Arvizu, Floros outline university goals in State of University address


Shane Buchanan

Chancellor Dan Arvizu outlines goals in State of the University Address Oct. 14.

New Mexico State University Chancellor Dan Arvizu and President John Floros highlighted goals they plan to achieve by 2025 during the State of the University address Oct14. 

A key accomplishment of the past year as emphasized by President Floros the NMSU LEADS 202strategic plan. The NMSU community created plan is laid out in four different goals to improve the university. 

“The strategic plan was put together by a lot of people. We started more than a year ago, we went out and we had 26 public sessions between Dan [Arvizu] and myself. We had more than 1300 people that provided comments and feedback—so this is your strategic plan, the one that the Regents approved in May,” Floros said.  

The four main goals of NMSU LEADS 2025 are to advance student success and social mobility, elevate research and creativity, amplify extension and outreach and build a robust university system. 

Floros explained that the plan was designed to benefit the many parts of the university—its students and faculty, research developments and its presence in the community. 

We want to do right by our students. We want to help our students succeed. We want to help them move upward socially. We want to become one of the elite universities in terms of research, and we want you to be connected to our communities, our industry, development of the state and the region—and we want to do all of this by 2025,” Floros said.  

The first goal includes a large focus on student retention. Floros said that although student retention at NMSU has declined over the past decade, the current student population has stabilized since last fall. The Fall 2019 NMSU main campus population rings in at 14,926 whereas the student population last fall was 14,289 students. 

NMSU administration noted they aim to reach 16,500 students by 2025. 

In addition, LEADS 2025 plans to narrow the achievement gap between students at NMSU that receive the Pell grant and those that do not.  

Floros said tuition and other expenses at NMSU have decreased in a 10-year span compared to other universities. 

“We continue to become one of the least expensive universities not only in the region in the state, but nationally. If you look at those numbers, the net price—what the student actually pays to come to NMSU, and that includes all the expenses—tuition, fees, books, food, lodging, everything,” Floros said. “We account for what the student pays and for what they get—the net price is actually lower today than it was 10 years ago.”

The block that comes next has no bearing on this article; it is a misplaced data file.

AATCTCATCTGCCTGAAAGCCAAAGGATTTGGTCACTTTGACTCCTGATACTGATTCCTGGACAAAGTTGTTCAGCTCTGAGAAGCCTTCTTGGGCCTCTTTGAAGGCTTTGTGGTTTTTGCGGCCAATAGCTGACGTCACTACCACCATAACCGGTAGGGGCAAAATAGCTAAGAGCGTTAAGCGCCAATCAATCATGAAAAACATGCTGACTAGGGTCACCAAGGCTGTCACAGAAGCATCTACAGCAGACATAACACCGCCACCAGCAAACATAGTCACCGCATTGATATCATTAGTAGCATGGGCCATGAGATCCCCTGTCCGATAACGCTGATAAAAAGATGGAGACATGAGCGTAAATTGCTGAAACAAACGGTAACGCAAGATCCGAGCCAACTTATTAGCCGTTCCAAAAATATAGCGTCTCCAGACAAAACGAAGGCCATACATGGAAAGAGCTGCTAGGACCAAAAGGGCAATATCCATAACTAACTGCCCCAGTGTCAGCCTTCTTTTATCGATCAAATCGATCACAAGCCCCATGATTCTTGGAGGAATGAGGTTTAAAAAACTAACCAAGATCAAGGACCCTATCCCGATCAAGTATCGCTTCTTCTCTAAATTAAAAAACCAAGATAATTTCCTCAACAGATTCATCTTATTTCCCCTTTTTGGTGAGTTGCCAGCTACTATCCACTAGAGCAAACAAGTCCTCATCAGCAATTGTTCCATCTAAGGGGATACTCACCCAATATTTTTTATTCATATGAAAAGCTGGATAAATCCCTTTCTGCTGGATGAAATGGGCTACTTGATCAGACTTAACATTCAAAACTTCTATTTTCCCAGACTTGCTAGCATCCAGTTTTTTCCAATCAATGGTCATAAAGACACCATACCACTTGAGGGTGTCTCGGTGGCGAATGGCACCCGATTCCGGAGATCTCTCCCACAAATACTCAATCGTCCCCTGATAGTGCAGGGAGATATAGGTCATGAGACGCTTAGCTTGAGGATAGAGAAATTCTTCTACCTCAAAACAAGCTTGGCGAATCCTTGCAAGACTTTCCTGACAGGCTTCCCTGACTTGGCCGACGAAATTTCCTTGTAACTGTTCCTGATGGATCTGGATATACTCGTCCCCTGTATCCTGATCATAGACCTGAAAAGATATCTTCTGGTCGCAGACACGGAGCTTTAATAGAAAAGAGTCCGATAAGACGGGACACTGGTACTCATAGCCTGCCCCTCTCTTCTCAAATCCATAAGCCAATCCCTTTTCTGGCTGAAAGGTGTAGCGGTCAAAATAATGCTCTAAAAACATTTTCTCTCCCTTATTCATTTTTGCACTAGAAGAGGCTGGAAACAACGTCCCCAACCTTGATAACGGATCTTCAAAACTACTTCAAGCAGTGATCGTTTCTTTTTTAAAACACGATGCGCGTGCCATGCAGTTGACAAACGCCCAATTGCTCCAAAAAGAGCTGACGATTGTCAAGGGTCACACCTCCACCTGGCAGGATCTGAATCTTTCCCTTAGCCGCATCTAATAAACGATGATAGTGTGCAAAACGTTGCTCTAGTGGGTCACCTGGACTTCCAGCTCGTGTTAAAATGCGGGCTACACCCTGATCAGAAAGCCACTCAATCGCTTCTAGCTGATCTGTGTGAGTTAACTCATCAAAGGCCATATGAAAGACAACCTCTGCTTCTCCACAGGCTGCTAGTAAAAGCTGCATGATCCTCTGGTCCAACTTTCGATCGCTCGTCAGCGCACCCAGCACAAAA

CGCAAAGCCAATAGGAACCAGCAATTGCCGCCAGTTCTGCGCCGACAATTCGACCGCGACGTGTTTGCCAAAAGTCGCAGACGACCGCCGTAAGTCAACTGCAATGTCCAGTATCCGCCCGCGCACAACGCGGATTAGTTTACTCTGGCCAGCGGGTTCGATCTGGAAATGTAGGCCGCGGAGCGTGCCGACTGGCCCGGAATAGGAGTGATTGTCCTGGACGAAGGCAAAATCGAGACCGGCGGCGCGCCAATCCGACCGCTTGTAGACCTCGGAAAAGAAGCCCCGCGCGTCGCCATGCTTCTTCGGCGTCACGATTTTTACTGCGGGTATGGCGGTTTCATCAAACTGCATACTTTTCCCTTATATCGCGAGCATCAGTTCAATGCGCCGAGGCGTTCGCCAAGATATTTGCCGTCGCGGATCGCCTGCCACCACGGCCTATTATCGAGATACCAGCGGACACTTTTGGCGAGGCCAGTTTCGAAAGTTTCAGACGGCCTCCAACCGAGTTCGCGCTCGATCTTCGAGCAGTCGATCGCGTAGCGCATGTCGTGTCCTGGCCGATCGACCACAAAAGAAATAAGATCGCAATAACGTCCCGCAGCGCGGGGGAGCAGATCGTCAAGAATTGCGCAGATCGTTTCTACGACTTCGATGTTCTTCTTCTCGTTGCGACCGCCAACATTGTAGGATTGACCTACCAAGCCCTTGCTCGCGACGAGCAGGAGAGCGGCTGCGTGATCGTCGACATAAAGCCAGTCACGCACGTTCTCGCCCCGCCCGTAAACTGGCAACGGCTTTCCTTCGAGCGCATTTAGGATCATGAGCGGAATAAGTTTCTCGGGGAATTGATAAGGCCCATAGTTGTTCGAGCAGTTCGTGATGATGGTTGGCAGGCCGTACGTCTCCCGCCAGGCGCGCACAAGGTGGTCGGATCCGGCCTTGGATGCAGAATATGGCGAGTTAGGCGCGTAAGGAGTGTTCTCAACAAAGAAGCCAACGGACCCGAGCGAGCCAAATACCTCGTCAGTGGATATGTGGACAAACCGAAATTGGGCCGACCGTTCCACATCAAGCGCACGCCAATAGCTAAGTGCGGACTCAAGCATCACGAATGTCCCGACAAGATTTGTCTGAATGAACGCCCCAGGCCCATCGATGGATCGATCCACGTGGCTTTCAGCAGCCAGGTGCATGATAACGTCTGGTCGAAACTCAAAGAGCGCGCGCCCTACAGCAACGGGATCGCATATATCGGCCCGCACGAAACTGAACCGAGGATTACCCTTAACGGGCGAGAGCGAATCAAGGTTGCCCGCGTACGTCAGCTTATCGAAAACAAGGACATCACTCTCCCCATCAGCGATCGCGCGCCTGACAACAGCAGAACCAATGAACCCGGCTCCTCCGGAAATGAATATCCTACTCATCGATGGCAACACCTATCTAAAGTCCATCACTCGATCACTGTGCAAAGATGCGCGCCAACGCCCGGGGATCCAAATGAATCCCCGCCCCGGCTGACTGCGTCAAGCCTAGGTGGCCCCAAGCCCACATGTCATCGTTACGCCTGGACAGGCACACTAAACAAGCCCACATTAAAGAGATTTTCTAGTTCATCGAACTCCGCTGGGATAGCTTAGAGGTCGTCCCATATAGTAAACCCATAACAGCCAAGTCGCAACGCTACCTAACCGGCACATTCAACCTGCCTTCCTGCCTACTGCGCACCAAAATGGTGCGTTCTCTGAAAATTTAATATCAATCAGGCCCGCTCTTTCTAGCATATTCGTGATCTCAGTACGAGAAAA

In May 2019, the Board of Regents at New Mexico State University voted to increase tuition by 4% beginning in Fall 2019, which sets tuition and fees at $3,905 per semester for the 2019-2020 year for an in-state residency undergraduate student, for example. 

Floros said the goal of this increase was to provide a 4% salary increase compensation to NMSU faculty. In addition to the tuition increase, money allocated from the state of New Mexico is also a source of the compensation.  

According to administration, compensation is one of the ways that NMSU plans on improving benefits for faculty. 

Arvizu added the necessity for setting high standards at NMSU moving forward. 

“We [Floros and I] feel that if we don’t set really high targets and aspirational goals, we will be destined to just do incremental things across the board—so we’re looking at it in terms of swinging for the fences,” Arvizu said.  

Arvizu also summarized parts of what will define NMSU in the future. 

“I think there are several different thruster areas that we will be focused on,” Arvizu said. Logistics and manufacturing, commercial space flight, national security, creative media and things that go with it, health sciences and agriculture—and all of those are important I think elements of what we do at NMSU.” 

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